High Court annuls Mazuz's appointment to head vetting committee

The position of the government and Baharav-Miara has been that Mazuz must be appointed as permanent head of the committee, and not limited only to vetting Halevi.

Supreme Court judge Menachem (meni) mazuz seen at   Israeli businessman Jacky ben Zaken hearing of his appeal on manipulating the share price of Financial Levers. on July 14, 2016.  (photo credit: FLASH90)
Supreme Court judge Menachem (meni) mazuz seen at Israeli businessman Jacky ben Zaken hearing of his appeal on manipulating the share price of Financial Levers. on July 14, 2016.
(photo credit: FLASH90)

The High Court of Justice struck down the appointment of former justice Menachem Mazuz to head the Senior Appointments Advisory Committee.

At the same time, the three justices on Thursday seemed to leave open the option for the government to appoint Mazuz on a temporary basis to at least vet the next IDF chief, though the government had previously rejected this compromise.

Government sources indicated that they might move in this direction, but needed to consult with relevant officials, including Attorney-General Gali Baharav-Miara.

Baharav-Miara’s office declined to comment.

At a hearing on Wednesday, Justices Noam Sohlberg Yael Wilner and Ruth Ronen impressed on the state’s lawyer Anar Helman that because of the current election season, they saw no reason to allow Mazuz to do anything beyond approving the appointment of Hertzi Halevi as the next IDF chief.

 NEWLY APPOINTED Attorney-General Gali Baharav-Miara waves during a welcome ceremony for her in Jerusalem this week.  (credit: YONATAN SINDEL/FLASH90) NEWLY APPOINTED Attorney-General Gali Baharav-Miara waves during a welcome ceremony for her in Jerusalem this week. (credit: YONATAN SINDEL/FLASH90)

The position of the government and Baharav-Miara has been that Mazuz must be appointed as permanent head of the committee, and not limited only to vetting Halevi.

Helman said that a temporary appointment might give the public an appearance of political interference with the committee’s independence and impartiality.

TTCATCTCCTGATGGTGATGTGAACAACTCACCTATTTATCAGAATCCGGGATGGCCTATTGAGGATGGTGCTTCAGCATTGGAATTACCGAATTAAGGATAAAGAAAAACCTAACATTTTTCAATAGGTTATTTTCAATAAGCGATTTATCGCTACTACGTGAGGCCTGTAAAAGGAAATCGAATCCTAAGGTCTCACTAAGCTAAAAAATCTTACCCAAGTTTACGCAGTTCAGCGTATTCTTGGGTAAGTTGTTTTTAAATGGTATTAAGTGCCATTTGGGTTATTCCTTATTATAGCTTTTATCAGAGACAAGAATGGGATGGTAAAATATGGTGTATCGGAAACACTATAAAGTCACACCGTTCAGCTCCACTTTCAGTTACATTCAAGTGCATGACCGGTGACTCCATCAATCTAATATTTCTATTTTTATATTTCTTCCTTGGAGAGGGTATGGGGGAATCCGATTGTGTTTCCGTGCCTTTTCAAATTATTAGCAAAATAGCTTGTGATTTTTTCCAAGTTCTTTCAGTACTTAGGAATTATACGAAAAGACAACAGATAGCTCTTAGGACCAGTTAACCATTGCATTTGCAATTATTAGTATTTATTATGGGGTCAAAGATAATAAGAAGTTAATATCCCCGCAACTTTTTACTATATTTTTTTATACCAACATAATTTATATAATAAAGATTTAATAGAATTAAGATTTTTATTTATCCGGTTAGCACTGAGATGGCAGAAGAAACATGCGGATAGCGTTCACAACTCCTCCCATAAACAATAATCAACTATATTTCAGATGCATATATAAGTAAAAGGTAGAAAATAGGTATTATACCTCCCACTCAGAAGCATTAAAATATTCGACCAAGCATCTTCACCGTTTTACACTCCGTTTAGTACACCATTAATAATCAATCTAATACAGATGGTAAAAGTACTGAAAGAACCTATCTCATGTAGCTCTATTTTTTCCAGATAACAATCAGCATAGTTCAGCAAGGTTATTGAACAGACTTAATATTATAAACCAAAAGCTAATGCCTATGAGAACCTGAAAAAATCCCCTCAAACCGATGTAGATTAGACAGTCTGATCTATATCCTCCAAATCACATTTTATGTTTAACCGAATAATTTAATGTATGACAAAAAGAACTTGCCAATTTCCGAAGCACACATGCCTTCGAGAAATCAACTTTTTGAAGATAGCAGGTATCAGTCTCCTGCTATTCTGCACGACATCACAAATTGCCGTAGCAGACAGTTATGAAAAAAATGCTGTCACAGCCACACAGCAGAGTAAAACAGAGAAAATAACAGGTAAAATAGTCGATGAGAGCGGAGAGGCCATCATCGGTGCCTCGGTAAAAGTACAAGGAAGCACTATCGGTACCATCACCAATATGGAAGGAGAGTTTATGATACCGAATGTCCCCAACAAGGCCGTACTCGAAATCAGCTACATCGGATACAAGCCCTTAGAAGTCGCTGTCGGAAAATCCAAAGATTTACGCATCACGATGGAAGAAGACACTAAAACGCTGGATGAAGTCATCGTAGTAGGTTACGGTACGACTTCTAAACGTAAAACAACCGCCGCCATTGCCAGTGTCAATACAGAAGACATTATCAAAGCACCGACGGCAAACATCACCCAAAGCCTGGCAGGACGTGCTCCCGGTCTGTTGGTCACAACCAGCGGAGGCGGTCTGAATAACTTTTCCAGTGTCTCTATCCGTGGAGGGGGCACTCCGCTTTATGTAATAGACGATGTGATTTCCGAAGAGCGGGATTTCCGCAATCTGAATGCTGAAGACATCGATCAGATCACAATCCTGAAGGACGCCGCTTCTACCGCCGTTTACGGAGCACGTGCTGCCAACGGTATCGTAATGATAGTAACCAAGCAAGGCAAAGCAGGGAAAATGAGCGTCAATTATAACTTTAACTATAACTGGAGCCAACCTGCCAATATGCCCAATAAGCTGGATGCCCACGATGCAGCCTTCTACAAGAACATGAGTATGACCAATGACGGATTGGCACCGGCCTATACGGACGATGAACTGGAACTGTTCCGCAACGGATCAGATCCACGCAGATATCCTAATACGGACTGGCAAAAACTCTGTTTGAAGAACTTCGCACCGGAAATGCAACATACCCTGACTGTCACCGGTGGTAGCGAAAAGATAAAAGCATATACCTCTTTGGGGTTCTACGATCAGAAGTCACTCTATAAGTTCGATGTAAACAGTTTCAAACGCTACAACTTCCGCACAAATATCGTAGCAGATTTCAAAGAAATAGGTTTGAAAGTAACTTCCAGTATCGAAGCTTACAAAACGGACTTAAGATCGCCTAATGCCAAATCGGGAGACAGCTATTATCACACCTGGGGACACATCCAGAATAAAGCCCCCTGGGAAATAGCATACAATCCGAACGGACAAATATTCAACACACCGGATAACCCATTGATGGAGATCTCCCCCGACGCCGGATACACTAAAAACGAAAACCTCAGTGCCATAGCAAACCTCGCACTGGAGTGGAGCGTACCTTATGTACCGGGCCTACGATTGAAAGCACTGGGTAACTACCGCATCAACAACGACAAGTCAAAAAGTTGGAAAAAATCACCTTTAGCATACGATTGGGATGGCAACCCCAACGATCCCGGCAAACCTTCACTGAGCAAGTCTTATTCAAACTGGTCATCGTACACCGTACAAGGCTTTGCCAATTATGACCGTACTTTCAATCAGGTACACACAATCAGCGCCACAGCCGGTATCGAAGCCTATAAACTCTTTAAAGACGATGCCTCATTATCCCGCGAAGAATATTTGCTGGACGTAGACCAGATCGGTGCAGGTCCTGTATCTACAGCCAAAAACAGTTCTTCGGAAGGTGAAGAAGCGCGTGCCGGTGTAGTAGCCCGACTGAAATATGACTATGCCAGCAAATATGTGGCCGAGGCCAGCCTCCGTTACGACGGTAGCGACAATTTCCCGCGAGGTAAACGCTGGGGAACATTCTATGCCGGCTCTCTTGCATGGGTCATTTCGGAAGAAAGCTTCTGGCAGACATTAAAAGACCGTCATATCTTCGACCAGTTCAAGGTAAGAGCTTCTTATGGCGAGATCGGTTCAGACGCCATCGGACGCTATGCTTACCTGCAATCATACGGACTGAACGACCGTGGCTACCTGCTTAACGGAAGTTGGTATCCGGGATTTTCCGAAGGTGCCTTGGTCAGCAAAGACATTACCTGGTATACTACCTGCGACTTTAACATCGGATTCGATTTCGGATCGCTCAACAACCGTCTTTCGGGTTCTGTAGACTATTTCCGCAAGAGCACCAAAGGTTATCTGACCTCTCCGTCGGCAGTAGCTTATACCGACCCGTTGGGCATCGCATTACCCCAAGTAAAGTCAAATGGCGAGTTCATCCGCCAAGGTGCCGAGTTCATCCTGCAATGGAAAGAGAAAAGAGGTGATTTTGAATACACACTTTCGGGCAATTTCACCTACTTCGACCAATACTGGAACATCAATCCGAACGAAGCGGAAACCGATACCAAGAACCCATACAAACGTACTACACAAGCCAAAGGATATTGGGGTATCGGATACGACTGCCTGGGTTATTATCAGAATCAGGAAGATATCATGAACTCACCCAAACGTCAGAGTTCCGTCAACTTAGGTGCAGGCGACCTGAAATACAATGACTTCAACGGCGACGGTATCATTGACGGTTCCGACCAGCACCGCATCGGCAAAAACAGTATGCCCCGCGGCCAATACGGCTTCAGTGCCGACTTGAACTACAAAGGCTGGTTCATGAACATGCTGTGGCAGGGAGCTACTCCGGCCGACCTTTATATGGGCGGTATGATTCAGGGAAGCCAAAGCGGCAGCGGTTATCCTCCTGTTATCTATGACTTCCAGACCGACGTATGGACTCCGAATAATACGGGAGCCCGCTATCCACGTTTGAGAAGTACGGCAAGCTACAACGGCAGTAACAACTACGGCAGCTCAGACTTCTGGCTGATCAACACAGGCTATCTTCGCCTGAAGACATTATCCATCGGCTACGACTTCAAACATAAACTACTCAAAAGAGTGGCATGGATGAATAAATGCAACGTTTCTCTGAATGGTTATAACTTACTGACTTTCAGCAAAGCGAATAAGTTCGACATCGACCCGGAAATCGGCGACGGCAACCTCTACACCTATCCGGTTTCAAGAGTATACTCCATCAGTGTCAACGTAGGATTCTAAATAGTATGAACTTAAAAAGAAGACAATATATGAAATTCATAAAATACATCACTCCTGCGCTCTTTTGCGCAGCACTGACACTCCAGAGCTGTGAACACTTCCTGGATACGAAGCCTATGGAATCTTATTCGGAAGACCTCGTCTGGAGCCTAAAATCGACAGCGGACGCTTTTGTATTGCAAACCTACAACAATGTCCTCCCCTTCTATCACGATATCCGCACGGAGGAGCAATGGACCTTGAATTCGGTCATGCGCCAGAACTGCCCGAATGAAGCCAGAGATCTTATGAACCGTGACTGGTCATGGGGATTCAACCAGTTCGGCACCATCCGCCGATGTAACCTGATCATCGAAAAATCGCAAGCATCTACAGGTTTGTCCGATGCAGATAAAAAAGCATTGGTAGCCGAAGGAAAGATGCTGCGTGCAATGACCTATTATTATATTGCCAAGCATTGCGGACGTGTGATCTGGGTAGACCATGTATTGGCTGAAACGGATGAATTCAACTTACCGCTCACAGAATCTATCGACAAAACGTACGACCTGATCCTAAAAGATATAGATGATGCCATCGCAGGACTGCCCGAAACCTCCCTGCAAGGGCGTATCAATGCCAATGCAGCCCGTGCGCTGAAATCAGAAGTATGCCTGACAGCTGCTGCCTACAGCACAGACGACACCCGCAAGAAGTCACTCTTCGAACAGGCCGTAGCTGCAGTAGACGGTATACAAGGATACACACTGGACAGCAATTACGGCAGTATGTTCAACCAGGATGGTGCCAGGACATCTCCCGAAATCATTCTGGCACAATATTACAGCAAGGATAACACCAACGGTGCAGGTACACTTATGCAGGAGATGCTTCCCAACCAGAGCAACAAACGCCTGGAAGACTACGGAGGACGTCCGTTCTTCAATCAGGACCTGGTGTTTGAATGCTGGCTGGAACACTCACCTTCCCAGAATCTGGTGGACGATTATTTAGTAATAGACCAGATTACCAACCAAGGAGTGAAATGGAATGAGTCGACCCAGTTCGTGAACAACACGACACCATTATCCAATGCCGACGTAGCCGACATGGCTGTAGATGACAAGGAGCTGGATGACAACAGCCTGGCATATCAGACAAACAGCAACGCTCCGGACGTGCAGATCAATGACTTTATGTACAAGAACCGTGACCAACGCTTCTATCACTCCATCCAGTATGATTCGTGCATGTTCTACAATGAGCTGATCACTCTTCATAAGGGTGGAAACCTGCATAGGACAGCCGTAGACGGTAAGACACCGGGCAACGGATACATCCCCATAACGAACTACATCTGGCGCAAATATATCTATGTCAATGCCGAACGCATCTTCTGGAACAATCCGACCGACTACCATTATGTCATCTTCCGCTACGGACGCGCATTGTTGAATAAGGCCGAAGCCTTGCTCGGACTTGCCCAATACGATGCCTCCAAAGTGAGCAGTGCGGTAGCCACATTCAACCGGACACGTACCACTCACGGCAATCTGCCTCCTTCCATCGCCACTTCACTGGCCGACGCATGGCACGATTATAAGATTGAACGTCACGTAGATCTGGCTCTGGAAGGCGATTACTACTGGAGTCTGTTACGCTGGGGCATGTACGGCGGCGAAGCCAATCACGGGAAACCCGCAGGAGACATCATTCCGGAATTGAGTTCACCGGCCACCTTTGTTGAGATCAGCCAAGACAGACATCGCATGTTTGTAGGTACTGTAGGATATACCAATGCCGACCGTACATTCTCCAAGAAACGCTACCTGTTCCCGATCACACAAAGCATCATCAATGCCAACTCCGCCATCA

Appointment during election season 

He argued that there was no point in objecting to the appointment of Mazuz during an election season because unlike other government positions that might be open to a wider range of people, the jobs that the committee supervises are limited to a very short list of top officials.

For example, Helman noted that there were really only two serious candidates in the running (only those at the rank of major-general and who have served in certain command positions are considered eligible). Now that the government has already selected its choice, he said, there would seem to be no reason for anyone to care that an election is upcoming.

However, all three justices repeatedly battered Helman with questions undermining his argument.

“What is special in this case that justifies a departure from the general rule” that appointments should not be made during election season, Wilner asked multiple times.

Wilner also shot down the idea that a temporary appointment would give the public the appearance of political interference, saying that the public would be much more worried by the idea of a permanent appointment during an election season.

In a prior solo proceeding, Sohlberg had already pressed the government to accept a temporary appointment for Mazuz as a compromise that would both allow Halevi’s appointment as IDF chief to go through, while limiting Mazuz’s appointment to that single issue.

The basis of that compromise was that there seems to be sufficient support for appointing Halevi as the next IDF chief of staff despite it being election season, so as to avoid the danger of not having one in place when current Chief of Staff Lt.-Gen. Aviv Kohavi steps down in January.

Though Election Day is November 1, it is far from certain that a new permanent government will be in place by January, let alone ready to complete from scratch a new process to appoint a new IDF chief.

Opposition to the appointment

On the flip side, some groups on the political Right, including the NGO Lavi that brought the petition, oppose Mazuz’s appointment entirely, declaring him to be too aligned with the Left.

Mazuz’s record as a former attorney-general showed him to be tough on a number of security issues. His term saw the prosecution against former Center-Left prime minister Ehud Olmert, and was not viewed as particularly left-wing.

But the Right was angry with Mazuz, who as a justice opposed house demolitions of terrorists in some cases, and for various other rulings.

What seemed to make it more likely that the High Court would force the government into only a temporary appointment for Mazuz was that even Ronen, viewed as part of the High Court’s progressive wing, seemed opposed to a permanent appointment.